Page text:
But we should not let these bad behaviours affect the overall relationship. Amongst ourselves, we know the limits and between different religions, between different races, everybody knows there is good behaviour, what is good behaviour, what is unacceptable behaviour.

I think we need to develop those norms also between the Singaporeans who are native born, who have been here a long time, and those who are not so long here and those who are visiting or working here but not Singaporeans."

Govt should be the last recourse, not the first


"WE HAVE to take a somewhat detached view of issues so that when issues come up, our first instinct is not (to have the) Government do something about it.

Whether it is a problem with rats in the neighbourhood, whether it is a problem with feeding of birds and therefore other vermin turn up, whether it is a problem with neighbours upstairs, downstairs, the Government should be the last recourse, and should not be the first recourse.

Residents' committees (RCs) and the neighbourhood committees of course do a lot of work. But there are many other groups which get together and look out for their interests.

For example, when we have a new HDB neighbourhood precinct and people are beginning to get ready to move in, before any RC is formed, there is already a Facebook group, and they will share information about where to get the best curtains, which interior decorator is good, who gives you good value, who is to be avoided and when to get together to go and see the new MP and ask for something which is not fixed.

But actually, you ought to organise to get things done, not organise to ask the Government to do things."

Sharing light moments as well as serious content


"IT MAKES me a lot more conscious in pitching what I want to say, to ask myself how will I distil this down in a form which someone can digest on Facebook or Instagram?

You cannot always be putting out long learned dissertations on some cosmic issue or another. There are times when you have to be light-hearted, when you see a beautiful sunset, you share it with people and hope they will enjoy it with you.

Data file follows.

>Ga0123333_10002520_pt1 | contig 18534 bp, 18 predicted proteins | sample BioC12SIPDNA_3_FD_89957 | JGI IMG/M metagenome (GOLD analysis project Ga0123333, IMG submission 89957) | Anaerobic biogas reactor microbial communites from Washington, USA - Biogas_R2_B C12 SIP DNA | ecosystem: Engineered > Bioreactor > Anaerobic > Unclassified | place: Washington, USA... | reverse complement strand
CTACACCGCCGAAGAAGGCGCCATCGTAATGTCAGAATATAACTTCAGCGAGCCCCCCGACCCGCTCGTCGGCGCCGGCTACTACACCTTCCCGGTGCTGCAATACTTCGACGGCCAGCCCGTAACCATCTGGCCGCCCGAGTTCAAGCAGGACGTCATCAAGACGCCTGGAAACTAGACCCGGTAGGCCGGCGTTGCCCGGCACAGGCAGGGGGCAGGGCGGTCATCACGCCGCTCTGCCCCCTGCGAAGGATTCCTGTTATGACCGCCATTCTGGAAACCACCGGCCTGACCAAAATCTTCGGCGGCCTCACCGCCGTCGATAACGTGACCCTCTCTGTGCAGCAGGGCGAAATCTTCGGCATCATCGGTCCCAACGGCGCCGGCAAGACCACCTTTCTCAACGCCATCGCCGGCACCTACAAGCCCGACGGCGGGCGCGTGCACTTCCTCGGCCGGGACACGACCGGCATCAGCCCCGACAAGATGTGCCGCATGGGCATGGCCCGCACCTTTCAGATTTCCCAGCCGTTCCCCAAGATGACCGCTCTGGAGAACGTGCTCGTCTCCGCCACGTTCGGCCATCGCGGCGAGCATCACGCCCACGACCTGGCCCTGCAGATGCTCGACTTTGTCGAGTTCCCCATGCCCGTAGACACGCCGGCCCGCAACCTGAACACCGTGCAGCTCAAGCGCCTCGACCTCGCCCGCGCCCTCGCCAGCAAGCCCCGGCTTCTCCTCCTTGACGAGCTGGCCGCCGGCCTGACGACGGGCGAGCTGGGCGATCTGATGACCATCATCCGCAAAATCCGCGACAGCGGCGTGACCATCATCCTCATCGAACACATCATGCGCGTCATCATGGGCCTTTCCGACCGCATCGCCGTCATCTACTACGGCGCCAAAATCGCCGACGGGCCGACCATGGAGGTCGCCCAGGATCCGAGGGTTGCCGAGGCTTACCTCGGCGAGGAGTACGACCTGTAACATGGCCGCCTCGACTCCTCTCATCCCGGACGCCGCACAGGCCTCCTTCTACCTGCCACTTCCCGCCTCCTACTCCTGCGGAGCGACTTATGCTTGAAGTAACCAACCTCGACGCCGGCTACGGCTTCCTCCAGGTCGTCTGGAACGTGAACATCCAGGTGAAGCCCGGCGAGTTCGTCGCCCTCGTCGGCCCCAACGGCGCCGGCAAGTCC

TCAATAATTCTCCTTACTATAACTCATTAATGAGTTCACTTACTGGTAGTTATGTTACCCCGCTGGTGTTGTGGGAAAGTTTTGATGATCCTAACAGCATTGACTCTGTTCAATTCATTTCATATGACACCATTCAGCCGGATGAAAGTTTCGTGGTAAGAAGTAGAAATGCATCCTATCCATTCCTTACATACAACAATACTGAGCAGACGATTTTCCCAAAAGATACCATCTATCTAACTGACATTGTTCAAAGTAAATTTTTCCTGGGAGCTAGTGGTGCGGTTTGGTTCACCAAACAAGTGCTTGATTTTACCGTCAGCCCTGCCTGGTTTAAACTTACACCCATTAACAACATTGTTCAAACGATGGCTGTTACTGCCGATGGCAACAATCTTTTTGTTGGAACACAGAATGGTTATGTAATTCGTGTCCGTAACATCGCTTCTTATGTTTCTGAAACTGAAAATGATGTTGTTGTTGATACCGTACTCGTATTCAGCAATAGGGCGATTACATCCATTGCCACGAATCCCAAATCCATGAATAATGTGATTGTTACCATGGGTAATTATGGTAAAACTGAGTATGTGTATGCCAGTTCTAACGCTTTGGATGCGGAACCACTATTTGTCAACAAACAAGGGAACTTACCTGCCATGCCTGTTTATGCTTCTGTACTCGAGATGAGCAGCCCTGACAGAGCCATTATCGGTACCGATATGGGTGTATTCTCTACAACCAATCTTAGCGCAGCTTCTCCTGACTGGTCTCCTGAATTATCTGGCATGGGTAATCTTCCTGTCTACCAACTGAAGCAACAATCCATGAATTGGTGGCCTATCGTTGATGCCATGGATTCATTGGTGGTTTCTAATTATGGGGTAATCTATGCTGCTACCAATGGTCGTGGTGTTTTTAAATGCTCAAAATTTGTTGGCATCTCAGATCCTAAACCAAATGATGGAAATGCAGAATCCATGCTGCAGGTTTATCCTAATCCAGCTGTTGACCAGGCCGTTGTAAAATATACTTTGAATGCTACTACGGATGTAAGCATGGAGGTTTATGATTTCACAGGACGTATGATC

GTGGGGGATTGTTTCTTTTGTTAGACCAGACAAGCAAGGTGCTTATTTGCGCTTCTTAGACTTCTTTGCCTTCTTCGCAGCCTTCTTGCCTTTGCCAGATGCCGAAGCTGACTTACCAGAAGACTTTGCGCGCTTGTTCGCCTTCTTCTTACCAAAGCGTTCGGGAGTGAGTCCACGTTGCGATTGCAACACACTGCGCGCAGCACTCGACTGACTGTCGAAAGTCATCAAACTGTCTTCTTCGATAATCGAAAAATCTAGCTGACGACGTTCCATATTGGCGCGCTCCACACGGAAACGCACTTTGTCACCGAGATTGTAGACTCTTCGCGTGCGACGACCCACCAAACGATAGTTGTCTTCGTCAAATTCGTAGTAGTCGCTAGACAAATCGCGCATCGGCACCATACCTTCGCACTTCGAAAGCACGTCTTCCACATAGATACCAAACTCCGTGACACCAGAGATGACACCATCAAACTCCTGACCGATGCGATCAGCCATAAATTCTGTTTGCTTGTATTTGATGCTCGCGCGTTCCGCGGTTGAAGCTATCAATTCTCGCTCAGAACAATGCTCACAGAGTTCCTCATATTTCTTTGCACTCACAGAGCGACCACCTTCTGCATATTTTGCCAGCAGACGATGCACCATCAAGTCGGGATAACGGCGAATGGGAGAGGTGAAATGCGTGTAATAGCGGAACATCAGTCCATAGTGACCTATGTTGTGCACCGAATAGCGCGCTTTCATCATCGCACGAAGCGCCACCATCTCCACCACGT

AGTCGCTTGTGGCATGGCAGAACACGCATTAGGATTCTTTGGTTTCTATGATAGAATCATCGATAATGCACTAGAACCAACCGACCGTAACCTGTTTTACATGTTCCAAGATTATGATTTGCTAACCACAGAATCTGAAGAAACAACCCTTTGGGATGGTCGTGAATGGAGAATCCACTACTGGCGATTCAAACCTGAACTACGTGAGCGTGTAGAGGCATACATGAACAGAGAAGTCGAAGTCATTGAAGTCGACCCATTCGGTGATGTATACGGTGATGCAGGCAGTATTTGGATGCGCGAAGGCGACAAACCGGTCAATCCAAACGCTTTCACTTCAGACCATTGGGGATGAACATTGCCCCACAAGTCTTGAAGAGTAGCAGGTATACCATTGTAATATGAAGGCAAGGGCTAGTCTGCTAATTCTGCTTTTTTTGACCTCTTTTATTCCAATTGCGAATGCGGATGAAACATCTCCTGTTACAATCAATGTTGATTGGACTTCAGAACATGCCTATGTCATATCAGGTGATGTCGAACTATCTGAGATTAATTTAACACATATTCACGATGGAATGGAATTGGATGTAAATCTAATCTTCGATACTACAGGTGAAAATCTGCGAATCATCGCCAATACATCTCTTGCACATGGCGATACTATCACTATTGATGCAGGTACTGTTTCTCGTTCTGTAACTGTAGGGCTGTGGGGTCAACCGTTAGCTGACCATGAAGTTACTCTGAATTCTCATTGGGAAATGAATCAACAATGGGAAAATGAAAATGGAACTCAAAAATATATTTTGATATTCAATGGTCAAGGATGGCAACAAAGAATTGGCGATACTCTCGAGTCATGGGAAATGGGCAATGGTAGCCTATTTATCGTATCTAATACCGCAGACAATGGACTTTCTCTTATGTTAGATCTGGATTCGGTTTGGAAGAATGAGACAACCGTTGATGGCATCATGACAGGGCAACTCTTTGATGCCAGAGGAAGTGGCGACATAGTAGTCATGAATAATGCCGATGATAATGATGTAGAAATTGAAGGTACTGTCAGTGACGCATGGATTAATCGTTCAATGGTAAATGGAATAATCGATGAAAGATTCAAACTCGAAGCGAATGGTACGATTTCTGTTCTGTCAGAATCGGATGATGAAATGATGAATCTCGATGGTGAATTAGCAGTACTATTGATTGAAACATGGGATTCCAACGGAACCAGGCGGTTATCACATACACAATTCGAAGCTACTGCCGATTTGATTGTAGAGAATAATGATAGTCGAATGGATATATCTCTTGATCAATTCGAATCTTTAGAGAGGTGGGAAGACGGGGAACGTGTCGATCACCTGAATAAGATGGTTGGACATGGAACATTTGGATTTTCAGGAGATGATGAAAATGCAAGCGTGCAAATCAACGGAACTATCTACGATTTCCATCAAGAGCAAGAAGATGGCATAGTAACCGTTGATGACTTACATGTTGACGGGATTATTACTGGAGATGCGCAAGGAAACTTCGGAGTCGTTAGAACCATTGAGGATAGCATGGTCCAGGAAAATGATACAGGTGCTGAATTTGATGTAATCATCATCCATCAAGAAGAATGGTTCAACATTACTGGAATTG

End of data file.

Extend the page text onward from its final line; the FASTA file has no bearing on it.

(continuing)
When you catch an owl somewhere in the Istana, maybe somebody else is interested in the owl. It is something unusual and personal.

But it is also necessary to have serious response and content as well.

For example, (on Tuesday) I went to speak to a civil service seminar about the importance of keeping our system corruption-free. I posted on Facebook and Instagram.

I do not expect as many hits as when I put an owl up or even a picture up, but I think it is important that I do that, and I think it has some impact."

Working together for positive change
By Zakir Hussain, Deputy Political Editor, The Straits Times, 17 Jan 2015

SINGAPORE's initial years as an independent nation were tough.

As Prime Minister Lee Hsien Loong noted in his interview with the Singapore media this week, the first few years were uncertain and the 1971 British military pullout had a big impact on the economy.

The oil shocks and recessions in the 1970s and 1980s caused significant economic pain, just as the terror threat and severe acute respiratory syndrome (Sars) outbreak a decade ago represented new kinds of challenges, and tested the nation's social cohesion as well.

But Singapore was able to pull itself through these crises, and is today in a better position than many other countries were when they turned 50.